We find no merit in appellant’s contention that until it *697receives final payment it is not obligated to pay appellee. The evidence viewed most favorably to the appellee is that he had substantially discharged all of his obligations as a subcontractor; in fact, “it is not disputed” by the appellant that the appellee had “substantially” completed his work; delay was caused when the prime contractor became bankrupt because of “mismanagement,” requiring the.appellant to perform the prime contractor’s responsibilities; only minor corrections remain to be done on the buildings; they are occupied by the owners; the appellee subcontractor is willing to complete his work “without delay” on each project; and, as indicated, the cost of correcting any defects is small in comparison to the total contract price. In these circumstances, we agree with the trial court that it is not the subcontractor’s fault that the final payment has not been made to the appellant.

We find no merit in appellant’s contention that the court erred in excluding testimony with respect to the custom of the trade where a contractor charges back against his subcontractor for damages incurred because of the subcontractor’s delay in performance. A sufficient answer is, as the trial court found, that the written contracts contained no such provision. To the contrary, the contracts specifically provided that the prime contractor has the right to employ others, after notice to the subcontractor, to prevent any material delay due to the subcontractor and charge the cost to the subcontractor’s account.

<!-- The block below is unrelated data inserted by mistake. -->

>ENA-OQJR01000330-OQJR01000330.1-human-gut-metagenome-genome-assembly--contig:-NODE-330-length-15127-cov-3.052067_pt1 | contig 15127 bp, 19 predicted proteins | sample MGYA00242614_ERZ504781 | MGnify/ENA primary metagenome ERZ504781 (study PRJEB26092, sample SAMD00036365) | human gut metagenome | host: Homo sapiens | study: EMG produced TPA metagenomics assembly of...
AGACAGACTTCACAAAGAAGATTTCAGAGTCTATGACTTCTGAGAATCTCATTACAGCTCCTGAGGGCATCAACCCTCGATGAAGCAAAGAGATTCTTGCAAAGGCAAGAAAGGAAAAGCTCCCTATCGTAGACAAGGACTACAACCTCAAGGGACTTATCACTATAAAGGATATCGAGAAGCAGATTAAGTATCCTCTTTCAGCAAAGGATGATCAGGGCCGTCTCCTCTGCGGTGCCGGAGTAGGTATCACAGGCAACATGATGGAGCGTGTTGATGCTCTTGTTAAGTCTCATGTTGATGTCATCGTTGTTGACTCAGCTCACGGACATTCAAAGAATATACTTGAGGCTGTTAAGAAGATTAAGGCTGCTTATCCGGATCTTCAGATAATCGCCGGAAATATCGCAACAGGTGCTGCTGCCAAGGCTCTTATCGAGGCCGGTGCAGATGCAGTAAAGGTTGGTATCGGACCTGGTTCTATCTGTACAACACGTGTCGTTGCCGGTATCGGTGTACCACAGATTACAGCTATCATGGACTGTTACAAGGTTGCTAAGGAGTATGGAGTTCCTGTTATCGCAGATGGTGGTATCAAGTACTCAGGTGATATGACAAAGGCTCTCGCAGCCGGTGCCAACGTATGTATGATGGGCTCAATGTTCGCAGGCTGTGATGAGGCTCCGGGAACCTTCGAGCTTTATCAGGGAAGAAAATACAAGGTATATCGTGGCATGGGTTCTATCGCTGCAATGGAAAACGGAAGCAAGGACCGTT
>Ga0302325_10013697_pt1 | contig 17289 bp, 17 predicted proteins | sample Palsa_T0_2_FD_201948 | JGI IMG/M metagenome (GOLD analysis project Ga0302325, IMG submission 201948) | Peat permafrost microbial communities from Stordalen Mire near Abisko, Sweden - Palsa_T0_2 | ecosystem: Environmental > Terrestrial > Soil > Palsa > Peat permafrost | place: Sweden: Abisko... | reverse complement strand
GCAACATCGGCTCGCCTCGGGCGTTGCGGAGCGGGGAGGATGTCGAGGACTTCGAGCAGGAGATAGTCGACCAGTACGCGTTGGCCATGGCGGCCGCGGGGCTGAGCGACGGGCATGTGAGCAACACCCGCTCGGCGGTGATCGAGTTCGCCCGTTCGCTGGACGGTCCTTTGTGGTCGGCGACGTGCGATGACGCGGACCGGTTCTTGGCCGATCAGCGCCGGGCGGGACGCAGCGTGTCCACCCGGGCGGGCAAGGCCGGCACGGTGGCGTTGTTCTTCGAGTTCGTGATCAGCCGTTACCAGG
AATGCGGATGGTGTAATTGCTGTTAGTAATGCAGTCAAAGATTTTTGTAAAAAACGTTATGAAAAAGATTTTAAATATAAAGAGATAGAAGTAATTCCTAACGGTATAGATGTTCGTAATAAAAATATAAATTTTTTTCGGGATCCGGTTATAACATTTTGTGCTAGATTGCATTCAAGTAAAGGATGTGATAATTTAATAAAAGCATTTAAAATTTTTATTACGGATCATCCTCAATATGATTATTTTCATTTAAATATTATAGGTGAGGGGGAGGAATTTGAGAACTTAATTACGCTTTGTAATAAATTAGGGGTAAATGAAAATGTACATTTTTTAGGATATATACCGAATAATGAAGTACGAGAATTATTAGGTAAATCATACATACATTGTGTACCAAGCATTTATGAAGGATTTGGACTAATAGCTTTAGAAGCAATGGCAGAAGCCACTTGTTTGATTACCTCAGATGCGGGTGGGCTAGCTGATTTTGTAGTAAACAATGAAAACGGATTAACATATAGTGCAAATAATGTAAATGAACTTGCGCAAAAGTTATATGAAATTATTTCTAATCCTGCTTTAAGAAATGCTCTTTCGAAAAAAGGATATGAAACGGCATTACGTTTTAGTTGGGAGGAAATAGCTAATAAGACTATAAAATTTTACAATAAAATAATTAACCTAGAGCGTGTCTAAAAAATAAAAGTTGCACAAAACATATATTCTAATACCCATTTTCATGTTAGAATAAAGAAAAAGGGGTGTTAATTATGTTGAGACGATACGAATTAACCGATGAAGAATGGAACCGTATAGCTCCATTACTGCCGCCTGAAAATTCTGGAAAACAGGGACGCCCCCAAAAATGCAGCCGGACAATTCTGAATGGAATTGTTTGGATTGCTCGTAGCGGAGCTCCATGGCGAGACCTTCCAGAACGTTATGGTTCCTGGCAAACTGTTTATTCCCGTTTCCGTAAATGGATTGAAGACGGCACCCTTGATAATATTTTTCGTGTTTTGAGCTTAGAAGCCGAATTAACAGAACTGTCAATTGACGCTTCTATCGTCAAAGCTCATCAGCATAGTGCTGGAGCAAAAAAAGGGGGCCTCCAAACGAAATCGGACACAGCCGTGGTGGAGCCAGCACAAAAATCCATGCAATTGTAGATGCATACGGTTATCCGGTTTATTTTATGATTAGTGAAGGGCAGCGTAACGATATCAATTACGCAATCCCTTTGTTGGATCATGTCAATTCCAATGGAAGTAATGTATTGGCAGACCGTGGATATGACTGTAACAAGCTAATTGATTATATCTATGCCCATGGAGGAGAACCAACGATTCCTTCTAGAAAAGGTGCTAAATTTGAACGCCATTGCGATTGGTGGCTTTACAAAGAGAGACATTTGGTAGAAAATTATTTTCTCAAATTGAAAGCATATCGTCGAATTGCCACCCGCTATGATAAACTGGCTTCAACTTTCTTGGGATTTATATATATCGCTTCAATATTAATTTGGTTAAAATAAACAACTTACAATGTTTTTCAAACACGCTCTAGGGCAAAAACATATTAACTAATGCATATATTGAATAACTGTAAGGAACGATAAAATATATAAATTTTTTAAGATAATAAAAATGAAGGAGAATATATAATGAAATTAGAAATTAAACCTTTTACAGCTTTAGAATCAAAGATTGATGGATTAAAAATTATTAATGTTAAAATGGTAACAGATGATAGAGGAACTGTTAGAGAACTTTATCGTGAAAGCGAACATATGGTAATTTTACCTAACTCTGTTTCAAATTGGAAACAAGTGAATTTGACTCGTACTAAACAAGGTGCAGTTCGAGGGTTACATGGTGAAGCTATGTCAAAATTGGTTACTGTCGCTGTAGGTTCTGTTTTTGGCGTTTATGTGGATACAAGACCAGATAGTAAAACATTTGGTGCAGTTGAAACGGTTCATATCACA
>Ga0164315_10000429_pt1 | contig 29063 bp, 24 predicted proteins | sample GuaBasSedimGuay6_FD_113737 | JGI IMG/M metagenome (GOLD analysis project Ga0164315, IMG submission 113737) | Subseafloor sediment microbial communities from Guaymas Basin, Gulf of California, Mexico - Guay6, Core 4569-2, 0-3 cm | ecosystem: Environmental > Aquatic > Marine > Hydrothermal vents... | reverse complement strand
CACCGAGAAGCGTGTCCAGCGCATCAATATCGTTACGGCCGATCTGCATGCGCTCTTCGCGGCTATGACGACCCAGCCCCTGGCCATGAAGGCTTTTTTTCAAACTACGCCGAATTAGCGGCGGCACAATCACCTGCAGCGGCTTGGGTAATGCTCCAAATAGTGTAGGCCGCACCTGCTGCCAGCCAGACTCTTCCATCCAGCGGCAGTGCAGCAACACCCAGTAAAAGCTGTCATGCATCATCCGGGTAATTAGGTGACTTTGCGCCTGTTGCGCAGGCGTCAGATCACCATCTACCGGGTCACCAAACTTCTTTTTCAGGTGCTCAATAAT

The appellant asserts the court erred in awarding a statutory penalty and an attorney’s fee. It is well established that the plaintiff must recover the amount for which he sues in order to come within the purview of Ark. Stat. Ann. § 66-3229 (Repl. 1966). Fidelity Phenix Fire Ins. Co. v. Roth, 164 Ark. 608, 262 S.W. 643 (1924); and Smith v. U.S.F. & G. Co., 239 Ark. 984, 395 S.W. 2d 749 (1965). In the case at bar, as discussed, the appellee has not recovered the full amount sought and, therefore, is precluded from invoking the terms of this statute.

In accordance with our foregoing discussion, if appellee offers a remittitur of $1,031 plus the statutory penalty and attorney’s fee to appellant within seventeen calendar days, the *698judgment, so reduced, is affirmed. Otherwise, it is reversed and remanded.

Affirmed as modified.